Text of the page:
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The U.S. Geological Survey (USGS)'s St. Petersburg Science Center in St. Petersburg, FL, held its fifth annual Open House on October 23 and 24, in a delayed celebration of this year's Earth Science Week (Oct. 12-18).
The 2-day event was a successful educational experience for the entire community of Tampa Bay, FL. The 2003 Earth Science Week theme, selected by the American Geological Institute (AGI), was "Eyes on Planet Earth: Monitoring Our Changing World." Hoping for cooler-than-usual weather, tradition was broken to schedule the St. Petersburg Open House for the week after AGI's Earth Science Week.
USGS scientists from Tampa, St. Petersburg, Gainesville, and Miami prepared 39 exciting hands-on exhibits showcasing aspects of their research. Presentations included explanations, demonstrations, and opportunities for questions.
Approximately 900 excited Pinellas County 4th-graders, teachers, and chaperones visited the USGS facility from 8:30 a.m. to 12:30 p.m on October 23. From 3 to 6 p.m. on October 24, USGS scientists and staff met with the general public, including high-school, home-schooled, and college students.
Assisting in Open House activities were 75 National Honor Society students from three local high schools. Everyone was thrilled to have the support of these National Honor Society volunteers.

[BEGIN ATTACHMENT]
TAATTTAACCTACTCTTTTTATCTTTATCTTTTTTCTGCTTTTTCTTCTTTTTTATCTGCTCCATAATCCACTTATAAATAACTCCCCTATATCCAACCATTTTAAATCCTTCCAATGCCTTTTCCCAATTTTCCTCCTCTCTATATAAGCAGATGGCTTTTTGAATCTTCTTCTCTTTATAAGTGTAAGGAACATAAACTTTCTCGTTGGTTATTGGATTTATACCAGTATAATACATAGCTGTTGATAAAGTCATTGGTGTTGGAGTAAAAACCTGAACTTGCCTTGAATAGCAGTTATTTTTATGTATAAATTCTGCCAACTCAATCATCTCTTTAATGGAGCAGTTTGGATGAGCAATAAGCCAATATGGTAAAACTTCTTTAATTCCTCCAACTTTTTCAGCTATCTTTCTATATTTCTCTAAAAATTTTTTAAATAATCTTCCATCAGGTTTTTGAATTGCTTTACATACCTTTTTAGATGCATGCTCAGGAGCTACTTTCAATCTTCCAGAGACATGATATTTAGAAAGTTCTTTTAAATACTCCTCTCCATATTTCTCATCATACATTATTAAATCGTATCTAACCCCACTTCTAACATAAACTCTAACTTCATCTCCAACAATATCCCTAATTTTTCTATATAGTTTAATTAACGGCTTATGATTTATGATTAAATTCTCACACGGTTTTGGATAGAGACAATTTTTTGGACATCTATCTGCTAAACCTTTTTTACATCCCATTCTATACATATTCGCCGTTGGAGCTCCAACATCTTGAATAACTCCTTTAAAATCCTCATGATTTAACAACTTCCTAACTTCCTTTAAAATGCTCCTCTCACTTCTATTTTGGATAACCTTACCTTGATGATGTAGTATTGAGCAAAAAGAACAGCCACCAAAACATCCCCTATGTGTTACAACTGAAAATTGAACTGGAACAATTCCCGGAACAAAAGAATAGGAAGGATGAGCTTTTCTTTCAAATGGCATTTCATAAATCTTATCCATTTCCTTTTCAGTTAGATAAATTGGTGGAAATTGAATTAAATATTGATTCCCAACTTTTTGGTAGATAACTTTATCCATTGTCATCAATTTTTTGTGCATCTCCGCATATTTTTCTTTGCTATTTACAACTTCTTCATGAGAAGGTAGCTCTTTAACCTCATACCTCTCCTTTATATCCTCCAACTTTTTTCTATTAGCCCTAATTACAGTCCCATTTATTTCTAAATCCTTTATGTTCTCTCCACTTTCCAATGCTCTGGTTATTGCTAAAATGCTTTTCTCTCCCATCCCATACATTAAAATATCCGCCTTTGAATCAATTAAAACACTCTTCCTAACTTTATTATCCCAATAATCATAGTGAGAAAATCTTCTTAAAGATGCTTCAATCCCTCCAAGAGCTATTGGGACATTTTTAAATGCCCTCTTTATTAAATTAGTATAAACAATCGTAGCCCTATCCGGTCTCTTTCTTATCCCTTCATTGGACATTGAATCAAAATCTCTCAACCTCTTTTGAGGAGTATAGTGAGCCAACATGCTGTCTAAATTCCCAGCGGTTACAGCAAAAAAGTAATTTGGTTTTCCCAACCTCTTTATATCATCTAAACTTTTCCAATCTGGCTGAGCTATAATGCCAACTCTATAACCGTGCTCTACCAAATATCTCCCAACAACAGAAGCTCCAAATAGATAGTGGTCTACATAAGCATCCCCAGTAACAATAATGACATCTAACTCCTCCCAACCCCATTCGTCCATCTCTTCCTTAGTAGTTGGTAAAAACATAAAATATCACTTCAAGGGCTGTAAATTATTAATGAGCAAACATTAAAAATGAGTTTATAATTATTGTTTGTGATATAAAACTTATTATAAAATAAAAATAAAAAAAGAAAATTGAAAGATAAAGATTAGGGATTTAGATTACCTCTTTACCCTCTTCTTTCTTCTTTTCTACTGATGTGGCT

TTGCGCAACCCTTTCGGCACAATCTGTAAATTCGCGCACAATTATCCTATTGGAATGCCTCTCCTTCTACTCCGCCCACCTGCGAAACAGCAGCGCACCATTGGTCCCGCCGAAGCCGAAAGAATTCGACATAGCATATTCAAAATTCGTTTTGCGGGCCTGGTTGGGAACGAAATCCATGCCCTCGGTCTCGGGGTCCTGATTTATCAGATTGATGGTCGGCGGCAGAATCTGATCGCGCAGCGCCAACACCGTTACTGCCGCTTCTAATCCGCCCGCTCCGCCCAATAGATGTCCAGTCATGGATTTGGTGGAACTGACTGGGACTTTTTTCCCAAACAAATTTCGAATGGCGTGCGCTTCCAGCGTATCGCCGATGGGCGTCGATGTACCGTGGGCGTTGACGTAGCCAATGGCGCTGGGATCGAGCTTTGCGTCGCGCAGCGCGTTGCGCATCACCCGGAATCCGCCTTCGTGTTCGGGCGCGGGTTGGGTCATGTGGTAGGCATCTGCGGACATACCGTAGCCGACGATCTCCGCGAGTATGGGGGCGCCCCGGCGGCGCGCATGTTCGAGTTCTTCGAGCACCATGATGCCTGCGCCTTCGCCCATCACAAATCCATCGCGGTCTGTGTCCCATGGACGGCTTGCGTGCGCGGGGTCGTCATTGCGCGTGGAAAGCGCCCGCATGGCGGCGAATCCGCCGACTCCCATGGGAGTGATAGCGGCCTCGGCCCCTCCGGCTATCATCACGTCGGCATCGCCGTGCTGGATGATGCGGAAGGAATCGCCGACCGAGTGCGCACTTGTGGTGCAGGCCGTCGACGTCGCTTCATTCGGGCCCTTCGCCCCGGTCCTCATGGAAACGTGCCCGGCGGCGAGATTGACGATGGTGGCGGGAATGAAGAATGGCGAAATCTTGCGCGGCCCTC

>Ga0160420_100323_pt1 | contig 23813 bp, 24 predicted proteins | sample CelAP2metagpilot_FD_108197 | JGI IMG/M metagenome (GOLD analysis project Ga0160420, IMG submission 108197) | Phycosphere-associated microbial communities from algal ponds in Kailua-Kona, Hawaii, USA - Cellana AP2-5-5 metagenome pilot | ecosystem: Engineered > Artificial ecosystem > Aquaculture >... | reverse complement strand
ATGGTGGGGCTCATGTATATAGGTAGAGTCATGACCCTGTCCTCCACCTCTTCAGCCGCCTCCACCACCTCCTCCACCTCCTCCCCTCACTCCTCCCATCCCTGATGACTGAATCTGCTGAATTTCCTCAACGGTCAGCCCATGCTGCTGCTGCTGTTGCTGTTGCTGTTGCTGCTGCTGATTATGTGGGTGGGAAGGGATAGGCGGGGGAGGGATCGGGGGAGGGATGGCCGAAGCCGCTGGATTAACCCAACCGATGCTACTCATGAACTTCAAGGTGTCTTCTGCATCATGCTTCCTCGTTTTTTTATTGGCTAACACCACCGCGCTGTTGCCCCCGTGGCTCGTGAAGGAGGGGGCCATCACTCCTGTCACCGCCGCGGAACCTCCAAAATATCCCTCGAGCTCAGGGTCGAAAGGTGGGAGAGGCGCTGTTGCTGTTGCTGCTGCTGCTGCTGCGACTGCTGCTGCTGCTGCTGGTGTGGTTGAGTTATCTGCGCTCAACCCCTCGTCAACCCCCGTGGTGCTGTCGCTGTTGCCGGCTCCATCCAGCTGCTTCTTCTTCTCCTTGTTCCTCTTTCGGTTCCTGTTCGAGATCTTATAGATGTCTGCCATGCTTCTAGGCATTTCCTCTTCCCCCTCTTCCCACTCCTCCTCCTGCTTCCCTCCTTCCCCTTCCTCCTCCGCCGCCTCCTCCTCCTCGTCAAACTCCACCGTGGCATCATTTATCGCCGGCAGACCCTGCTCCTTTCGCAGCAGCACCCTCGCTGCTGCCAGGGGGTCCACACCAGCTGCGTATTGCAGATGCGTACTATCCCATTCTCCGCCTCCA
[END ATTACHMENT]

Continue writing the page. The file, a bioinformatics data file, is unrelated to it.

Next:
The USGS Open House in St. Petersburg has become increasingly interesting each year because of its successful integration of the four scientific disciplines of the USGS: biology, geology, geography, and hydrology.
Interactive displays included an erupting volcano, a model of ground-water movement, a custom-made high-volume dust sampler, water-quality-sampling equipment, and a demonstration of how waves move sand.
Visitors were able to pet a 3-year-old saltwater crocodile and reach into a touch tank full of horseshoe crabs, large conchs, and squishy sea squirts. A tank of exotic Asian green mussels and a match-the-manatee-tails game helped keep the kids interested.
Students were shown how computers are used in science. Topics included how fractal geometry occurs in nature; what an aerial view of coral reefs looks like, using airborne lidar; and how river and stream flows are monitored.
Students eagerly examined sediment samples from around the world under microscopes and matched samples from the United States with the State where the sample was obtained. Kids and adults feverishly dug through sediment from fresh cores collected at various sites in Florida.
"The comparison I like to help the public make is, when we open a sediment core, it's like opening the Earth's history book," said exhibitor Jim Flocks. The kids took home a piece of this history in an official USGS sediment-sample bag.
All the exhibits were geared toward helping visitors understand how science is involved in everything. "It's important for the USGS to open its doors to the community," said exhibitor Rich Young. "It's an incredible experience to be able to reach kids at an early age and show them how science surrounds them daily. The Open House helps give kids a much greater appreciation for the world they live in."
The Open House was so informative that both adults and children left wishing they were scientists!
in this issue: Seamount Environments off California
St. Petersburg Open House
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